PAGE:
Pregnancy and delivery care were meant to be done within family set-ups in Bangladesh societies [40,41]. Traditionally, women give birth at home without any problem which compelling adolescent girls’ to rely on past events and feel safe while giving birth within the family environment. Thus, family tradition emerged as the strongest influencing factor. Husbands and to greater extent mothers-in-law played an important role in adolescent girls’ maternal health care seeking behavior, further limiting their decision-making autonomy. In the rural context of Bangladesh, men usually are the head of a family and take most household decisions [41,42]. When it comes to the maternal health care, it is considered to be dealt with women, and mothers-in-law usually are the first person to take decisions about that. Despite this fact, it is also a common practice in Bangladesh that many girls give birth at their own parents’ house. Girls felt comfortable and expect to be taken good care while giving birth at parents’ house rather than at their in-laws’ house. In that case, girls own parents’ knowledge and perception influence maternal health care.

Under the community and social level factors, religious beliefs emerged strongly as influencing factors, as illustrated in other studies in Bangladesh [43]. Muslims constitute 90% of the population in Bangladesh, and firm believers often consider women being seen by men other than their husbands and close relatives a sin [44]. Therefore, very religious people may want pregnant woman to deliver a child within family environment and influenced for home delivery. Several studies showed that some birth preparedness practices and beliefs are linked with Bengali tradition and culture handed over from generation to generation [35]. Placement of pregnant girls in a separate room during the time of delivery for up to 40 days after delivery and filling room with smokes to make it warm are among such cultural practices [40,41]. Some beliefs like fear of evil spirits and their effects on the pregnant women are grounded in cultural beliefs rooted in rural society. Lower level of education among rural women may contribute to the major reason for maintaining such kind beliefs and practices.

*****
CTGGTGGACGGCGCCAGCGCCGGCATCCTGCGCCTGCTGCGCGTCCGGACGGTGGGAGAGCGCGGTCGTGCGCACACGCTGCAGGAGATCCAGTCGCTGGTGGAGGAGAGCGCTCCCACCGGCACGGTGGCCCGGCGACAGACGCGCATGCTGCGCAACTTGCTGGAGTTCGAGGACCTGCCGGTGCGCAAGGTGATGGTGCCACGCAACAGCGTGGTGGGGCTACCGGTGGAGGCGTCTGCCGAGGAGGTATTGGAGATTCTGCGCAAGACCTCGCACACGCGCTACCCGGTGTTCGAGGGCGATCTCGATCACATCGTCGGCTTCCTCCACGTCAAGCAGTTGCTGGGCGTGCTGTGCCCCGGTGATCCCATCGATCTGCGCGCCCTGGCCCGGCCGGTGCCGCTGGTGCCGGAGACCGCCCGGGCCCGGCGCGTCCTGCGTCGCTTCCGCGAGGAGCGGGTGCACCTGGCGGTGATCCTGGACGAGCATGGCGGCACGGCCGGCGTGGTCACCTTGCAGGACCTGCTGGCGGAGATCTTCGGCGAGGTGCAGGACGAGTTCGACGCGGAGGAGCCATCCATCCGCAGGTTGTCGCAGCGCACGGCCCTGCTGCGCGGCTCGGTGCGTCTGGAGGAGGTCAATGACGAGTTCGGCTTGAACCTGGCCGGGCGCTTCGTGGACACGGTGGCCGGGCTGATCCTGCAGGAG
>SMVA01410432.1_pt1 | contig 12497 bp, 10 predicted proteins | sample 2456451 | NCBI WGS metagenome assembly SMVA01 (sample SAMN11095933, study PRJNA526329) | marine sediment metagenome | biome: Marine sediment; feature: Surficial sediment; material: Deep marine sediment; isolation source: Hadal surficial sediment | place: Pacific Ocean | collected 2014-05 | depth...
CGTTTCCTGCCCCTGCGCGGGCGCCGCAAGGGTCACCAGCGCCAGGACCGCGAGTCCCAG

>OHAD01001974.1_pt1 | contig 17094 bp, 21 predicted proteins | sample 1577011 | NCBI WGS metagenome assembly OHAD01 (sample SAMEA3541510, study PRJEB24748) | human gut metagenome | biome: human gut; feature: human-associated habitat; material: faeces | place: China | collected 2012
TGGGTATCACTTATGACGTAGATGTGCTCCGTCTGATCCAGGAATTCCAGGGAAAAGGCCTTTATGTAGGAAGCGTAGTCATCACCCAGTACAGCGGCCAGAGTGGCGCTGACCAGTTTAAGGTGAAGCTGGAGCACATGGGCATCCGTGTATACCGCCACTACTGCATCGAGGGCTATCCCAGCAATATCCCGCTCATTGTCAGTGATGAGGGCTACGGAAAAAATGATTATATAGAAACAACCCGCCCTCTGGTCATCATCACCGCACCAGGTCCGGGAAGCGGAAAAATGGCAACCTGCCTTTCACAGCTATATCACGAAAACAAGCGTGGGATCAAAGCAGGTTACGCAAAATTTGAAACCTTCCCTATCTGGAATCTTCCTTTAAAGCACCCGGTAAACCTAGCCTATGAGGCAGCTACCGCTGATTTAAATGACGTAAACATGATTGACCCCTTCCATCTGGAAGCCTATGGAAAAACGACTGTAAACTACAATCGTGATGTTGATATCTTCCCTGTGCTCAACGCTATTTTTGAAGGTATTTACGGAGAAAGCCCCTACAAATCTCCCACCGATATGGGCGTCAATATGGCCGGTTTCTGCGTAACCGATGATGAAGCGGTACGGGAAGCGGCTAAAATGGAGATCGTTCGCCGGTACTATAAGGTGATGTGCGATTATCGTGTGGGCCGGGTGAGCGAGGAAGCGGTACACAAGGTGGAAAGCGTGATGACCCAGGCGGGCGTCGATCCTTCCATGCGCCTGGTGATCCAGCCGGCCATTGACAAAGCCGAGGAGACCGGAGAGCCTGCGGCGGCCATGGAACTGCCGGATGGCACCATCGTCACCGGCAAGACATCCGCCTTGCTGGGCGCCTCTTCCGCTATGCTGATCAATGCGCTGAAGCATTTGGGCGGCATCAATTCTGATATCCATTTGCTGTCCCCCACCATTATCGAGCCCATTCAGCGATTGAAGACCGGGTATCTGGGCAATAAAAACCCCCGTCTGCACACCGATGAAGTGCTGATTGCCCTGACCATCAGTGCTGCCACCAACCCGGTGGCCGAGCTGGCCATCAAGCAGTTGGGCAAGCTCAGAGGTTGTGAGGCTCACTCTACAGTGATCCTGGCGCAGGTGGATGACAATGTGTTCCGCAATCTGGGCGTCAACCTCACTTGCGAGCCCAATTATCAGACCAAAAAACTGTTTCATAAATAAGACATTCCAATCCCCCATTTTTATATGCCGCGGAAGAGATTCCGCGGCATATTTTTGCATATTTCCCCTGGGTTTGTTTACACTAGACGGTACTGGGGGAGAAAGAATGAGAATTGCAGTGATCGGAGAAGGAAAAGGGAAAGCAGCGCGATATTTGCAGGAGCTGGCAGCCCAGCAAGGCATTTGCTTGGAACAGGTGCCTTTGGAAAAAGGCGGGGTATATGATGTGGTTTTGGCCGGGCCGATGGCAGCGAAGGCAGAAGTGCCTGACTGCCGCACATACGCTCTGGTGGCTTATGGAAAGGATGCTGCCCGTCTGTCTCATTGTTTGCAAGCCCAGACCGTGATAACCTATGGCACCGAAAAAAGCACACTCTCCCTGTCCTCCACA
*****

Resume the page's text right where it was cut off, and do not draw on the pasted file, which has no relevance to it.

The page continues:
The contribution of community health workers in improving Bangladesh maternal healthcare is crucial [44,45]. The presence of community health workers from BRAC and other NGO (LAMB) was noticeable in the study areas which positively influenced girls’ to use skilled maternal health services. Community health workers (i.e. HA or FWA) deployed by the government were rarely seen in the community and had less contact with pregnant girls. Despite the presence of CHWs, strong family tradition and individual and family members’ perception of maternal health care still contributed to limiting pregnant girls’ use of skilled maternal health services. Quality of health care services and the attitudes of the health personnel were mentioned as a barrier to using maternal health care and coincided with findings from other studies [46,47]. Less attention by the health care workers and non-functioning community clinics led pregnant girls’ to restrict their visit to the community clinic for ANC and PNC. The government of Bangladesh should take steps in order to strengthen the monitoring system to track the performance of the community clinics and to make all the community clinics functional.

Strengths and limitations of the study